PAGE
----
U.S. energy secretary tells skeptical executives natural gas export pause will be short-lived


US Energy Secretary Jennifer Granholm speaks during the CERAWeek oil summit in Houston, Texas, on March 18, 2024. 
Mark Felix | AFP | Getty Images

HOUSTON — The Biden administration this week sought to reassure skeptical oil and gas executives that a pause on liquified natural gas exports from new projects would be short-lived and would not alter the industry’s meteoric growth.

In less than a decade, the U.S. has become the world’s largest LNG exporter as production of the commodity and construction of export terminals has boomed. LNG is natural gas cooled into liquid form to make it easier to transport.

U.S. exports have provided European allies with energy security as they seek to end their dependence on Russian gas in the wake of Moscow’s invasion of Ukraine. Industry executives argue LNG will play a key role in the energy transition by displacing coal for electricity generation.

The Department of Energy announced a pause on exports from new projects in January to evaluate the impact the LNG surge has had on the climate, energy security and domestic prices.

“This pause on new LNG approvals sees the climate crisis for what it is: the existential threat of our time,” President Joe Biden said after the January announcement.

Secretary of Energy Jennifer Granholm indicated in Houston on Monday that the pause would be relatively short-lived.

“I predict that as we sit here next year … this will be well in the rearview mirror,” Granholm told the CERAWeek by S&P Global energy conference in reference to the LNG export pause.

The energy secretary reiterated the pause has no impact on the 48 billion cubic feet per day that is currently authorized for export. This includes 14 billion cubic feet per day that is currently exported, another 12 Bcf/d under construction and 22 Bcf/d that is authorized but has not received final investment decisions.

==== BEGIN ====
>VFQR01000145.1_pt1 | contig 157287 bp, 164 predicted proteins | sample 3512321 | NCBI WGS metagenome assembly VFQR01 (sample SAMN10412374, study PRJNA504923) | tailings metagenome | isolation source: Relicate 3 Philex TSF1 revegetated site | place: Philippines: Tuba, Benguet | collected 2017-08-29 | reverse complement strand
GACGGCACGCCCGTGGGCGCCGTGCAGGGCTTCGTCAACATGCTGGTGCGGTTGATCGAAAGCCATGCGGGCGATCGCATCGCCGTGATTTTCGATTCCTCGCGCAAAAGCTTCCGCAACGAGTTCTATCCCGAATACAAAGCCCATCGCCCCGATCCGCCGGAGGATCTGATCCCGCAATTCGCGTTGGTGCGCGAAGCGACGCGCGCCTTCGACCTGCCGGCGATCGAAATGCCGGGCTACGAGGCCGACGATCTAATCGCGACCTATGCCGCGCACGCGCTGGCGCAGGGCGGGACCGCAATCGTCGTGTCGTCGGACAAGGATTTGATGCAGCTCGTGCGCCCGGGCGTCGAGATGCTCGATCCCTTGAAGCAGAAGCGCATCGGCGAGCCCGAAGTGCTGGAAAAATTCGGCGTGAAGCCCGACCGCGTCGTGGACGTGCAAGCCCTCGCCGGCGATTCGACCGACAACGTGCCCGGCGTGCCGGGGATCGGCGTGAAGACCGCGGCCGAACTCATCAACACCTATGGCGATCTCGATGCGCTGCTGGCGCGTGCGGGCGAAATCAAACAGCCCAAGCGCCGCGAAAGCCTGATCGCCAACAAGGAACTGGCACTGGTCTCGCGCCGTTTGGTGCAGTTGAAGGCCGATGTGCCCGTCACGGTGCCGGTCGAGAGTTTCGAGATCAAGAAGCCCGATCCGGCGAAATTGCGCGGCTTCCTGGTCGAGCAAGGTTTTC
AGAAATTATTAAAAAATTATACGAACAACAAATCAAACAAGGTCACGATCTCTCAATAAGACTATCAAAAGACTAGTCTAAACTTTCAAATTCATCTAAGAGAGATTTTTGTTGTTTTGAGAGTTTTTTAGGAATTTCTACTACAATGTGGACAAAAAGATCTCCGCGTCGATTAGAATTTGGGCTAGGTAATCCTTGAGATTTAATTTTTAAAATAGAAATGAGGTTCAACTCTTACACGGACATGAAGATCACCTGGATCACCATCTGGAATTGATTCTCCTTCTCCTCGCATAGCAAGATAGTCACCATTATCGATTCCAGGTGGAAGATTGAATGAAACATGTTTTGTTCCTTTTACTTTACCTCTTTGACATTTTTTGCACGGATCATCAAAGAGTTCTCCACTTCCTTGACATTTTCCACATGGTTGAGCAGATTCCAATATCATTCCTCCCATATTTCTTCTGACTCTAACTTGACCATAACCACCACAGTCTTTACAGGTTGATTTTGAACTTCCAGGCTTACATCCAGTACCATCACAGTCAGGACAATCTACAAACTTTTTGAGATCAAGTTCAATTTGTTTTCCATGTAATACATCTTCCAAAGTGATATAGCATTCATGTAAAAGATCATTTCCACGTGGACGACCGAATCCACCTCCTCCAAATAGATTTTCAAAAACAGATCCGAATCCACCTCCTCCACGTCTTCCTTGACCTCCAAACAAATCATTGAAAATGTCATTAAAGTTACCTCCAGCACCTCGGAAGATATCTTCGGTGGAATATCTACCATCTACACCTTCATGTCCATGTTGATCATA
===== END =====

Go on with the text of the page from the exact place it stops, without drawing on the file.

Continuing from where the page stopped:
The 48 Bcf/d of currently authorized LNG is three times the current export capacity of the U.S., according to the Department of Energy.

Industry pushback

Oil and gas executives and Republican senators, however, were unmoved by Granholm’s remarks, arguing the pause would shake confidence among investors evaluating new projects, rattle allies who depend on U.S. LNG and potentially undermine the transition to cleaner energy sources.

“The pause is climate unfriendly, economically unfriendly, and security unfriendly. There’s no reason to have the pause,” John Hess, the CEO of oil and gas producer Hess Corp., told CERAWeek on Tuesday.

“We can’t flip-flop our policy,” Hess said. “We can do any study we want, but you don’t make a pause, you don’t make a freeze — do the study in parallel,” he said.

Hess said gas will play a key role in the energy transition, particularly in countries like China where coal supplies 60% of electricity generation. “The only way to get those numbers down is to replace it with gas,” the CEO said.

Baker Hughes CEO Lorenzo Simonelli indicated the U.S. could fall behind its competitors if the pause goes on longer than eight to 12 months because international projects will simply move forward. Qatar, one of the world’s top LNG exporters, is planning a major expansion of its production.

Clay Neff, Chevron’s president of international exploration and production, said Wednesday that the LNG pause could shake investor confidence.

Sen. Dan Sullivan, R-Alaska, said U.S. allies were worried about the LNG pause during conversations at the Munich Security Conference in February. Europe was the destination for 67% of U.S. LNG exports in the first half of 2023, according to the Energy Information Administration.

The senator sent a letter to President Biden’s climate advisor, John Podesta, on Monday calling for the administration to lift the pause.

“It’s having serious consequences with regard to our national security and the national security of our allies,” Sullivan said during a press conference Monday at CERAWeek, arguing the policy contradicts U.S. efforts to help European nations end their dependence on Russian energy.

Sullivan told Podesta in the letter that the pause would cede market share to countries like Russia and Qatar. The U.S. supplied 48% of European LNG imports last year, while Qatar provided 14% and Russia 13%, according to data from the EIA.

The pause includes an exception for unanticipated and immediate national security emergencies, according to the White House. The Biden administration is committed to the strongest possible energy supply relationship between the U.S. and Europe, said Geoffrey Pyatt, assistant secretary for energy resources at the U.S. State Department.

“First of all, there’s going to be no rollback of current capacity,” Pyatt said of the LNG pause at CERAWeek on Tuesday. “Moreover, there is a massive increment of additional capacity coming onto the market.”

“There is a profound understanding of the strategic benefit that comes from American energy exports,” Pyatt said of the Biden administration’s position.